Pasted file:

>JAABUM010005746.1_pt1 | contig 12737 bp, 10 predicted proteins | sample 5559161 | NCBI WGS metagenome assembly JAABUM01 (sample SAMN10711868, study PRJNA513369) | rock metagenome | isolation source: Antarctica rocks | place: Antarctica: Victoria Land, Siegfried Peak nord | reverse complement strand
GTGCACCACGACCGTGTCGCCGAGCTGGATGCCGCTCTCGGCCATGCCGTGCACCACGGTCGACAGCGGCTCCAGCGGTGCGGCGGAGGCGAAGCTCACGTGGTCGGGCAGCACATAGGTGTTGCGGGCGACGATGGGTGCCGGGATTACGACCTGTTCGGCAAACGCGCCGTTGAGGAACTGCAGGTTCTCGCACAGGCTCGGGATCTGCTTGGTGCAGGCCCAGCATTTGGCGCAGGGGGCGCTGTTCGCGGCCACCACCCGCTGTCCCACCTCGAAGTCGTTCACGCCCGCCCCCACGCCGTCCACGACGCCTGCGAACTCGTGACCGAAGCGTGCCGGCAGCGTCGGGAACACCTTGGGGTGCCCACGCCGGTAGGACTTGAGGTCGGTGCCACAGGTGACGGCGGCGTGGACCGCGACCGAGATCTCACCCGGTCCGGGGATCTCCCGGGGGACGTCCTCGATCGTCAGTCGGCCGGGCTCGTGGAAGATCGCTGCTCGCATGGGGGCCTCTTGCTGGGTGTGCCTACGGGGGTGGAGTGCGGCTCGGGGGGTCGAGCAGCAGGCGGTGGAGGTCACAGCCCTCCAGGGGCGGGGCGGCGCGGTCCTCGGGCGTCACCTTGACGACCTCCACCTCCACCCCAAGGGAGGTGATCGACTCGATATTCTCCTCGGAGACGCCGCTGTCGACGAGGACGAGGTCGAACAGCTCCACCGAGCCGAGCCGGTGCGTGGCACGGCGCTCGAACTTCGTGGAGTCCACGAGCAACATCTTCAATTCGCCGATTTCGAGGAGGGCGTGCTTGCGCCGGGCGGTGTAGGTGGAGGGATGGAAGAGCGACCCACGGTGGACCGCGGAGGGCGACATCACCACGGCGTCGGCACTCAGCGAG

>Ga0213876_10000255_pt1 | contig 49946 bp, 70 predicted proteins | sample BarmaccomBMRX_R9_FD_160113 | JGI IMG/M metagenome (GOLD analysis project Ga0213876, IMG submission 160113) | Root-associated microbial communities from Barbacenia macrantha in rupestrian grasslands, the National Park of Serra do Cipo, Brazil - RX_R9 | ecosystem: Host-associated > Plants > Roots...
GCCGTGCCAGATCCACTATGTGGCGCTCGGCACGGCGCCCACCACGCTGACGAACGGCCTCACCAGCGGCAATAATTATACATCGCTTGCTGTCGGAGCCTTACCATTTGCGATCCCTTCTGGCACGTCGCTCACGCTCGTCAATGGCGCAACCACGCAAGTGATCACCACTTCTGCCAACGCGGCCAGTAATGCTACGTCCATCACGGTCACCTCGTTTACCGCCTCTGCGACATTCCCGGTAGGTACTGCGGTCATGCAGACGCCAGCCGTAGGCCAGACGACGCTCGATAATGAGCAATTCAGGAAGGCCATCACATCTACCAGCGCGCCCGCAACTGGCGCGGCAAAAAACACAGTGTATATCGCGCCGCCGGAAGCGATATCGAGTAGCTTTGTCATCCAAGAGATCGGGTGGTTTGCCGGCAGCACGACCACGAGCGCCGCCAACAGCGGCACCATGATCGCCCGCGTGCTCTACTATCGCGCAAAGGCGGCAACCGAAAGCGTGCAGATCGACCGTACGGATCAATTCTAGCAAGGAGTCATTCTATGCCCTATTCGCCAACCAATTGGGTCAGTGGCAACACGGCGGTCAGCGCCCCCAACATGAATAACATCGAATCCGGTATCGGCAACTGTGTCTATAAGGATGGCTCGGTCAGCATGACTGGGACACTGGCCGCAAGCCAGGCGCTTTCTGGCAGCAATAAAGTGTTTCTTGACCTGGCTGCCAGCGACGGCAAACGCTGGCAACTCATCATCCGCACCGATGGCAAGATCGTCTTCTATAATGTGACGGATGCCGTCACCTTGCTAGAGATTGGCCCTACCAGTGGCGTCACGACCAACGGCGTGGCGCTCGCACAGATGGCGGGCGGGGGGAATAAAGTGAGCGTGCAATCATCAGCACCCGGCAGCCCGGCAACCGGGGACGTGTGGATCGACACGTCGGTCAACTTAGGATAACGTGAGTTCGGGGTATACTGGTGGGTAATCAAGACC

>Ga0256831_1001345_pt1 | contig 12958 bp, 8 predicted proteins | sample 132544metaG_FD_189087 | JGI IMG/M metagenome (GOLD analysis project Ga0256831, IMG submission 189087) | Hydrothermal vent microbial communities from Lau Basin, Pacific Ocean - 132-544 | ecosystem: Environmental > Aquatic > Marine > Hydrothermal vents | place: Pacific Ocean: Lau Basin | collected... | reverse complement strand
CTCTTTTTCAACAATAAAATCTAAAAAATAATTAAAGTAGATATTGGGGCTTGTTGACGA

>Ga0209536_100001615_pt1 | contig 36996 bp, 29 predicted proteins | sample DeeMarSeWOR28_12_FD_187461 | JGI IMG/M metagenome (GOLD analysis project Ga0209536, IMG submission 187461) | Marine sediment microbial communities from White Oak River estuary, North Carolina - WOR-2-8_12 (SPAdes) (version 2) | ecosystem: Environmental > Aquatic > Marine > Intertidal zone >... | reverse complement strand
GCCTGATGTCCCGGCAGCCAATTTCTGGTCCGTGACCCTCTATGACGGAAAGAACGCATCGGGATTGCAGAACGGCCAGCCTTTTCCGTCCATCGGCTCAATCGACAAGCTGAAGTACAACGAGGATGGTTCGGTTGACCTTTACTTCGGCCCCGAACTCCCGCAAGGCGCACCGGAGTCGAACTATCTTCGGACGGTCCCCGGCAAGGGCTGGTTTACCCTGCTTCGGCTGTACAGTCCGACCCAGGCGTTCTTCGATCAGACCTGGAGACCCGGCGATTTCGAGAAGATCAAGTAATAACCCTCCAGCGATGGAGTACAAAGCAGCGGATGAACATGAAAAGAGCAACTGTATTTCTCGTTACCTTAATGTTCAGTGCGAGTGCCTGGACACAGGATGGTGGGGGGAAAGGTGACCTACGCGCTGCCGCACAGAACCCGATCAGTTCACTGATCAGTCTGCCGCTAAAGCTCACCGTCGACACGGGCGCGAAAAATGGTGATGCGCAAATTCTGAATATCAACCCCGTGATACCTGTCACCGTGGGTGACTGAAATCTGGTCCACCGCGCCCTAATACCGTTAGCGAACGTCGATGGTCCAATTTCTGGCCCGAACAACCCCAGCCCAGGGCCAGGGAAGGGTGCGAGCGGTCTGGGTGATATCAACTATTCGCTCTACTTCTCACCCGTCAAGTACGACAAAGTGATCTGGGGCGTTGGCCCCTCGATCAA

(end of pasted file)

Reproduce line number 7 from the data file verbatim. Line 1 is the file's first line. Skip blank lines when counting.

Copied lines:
>Ga0209536_100001615_pt1 | contig 36996 bp, 29 predicted proteins | sample DeeMarSeWOR28_12_FD_187461 | JGI IMG/M metagenome (GOLD analysis project Ga0209536, IMG submission 187461) | Marine sediment microbial communities from White Oak River estuary, North Carolina - WOR-2-8_12 (SPAdes) (version 2) | ecosystem: Environmental > Aquatic > Marine > Intertidal zone >... | reverse complement strand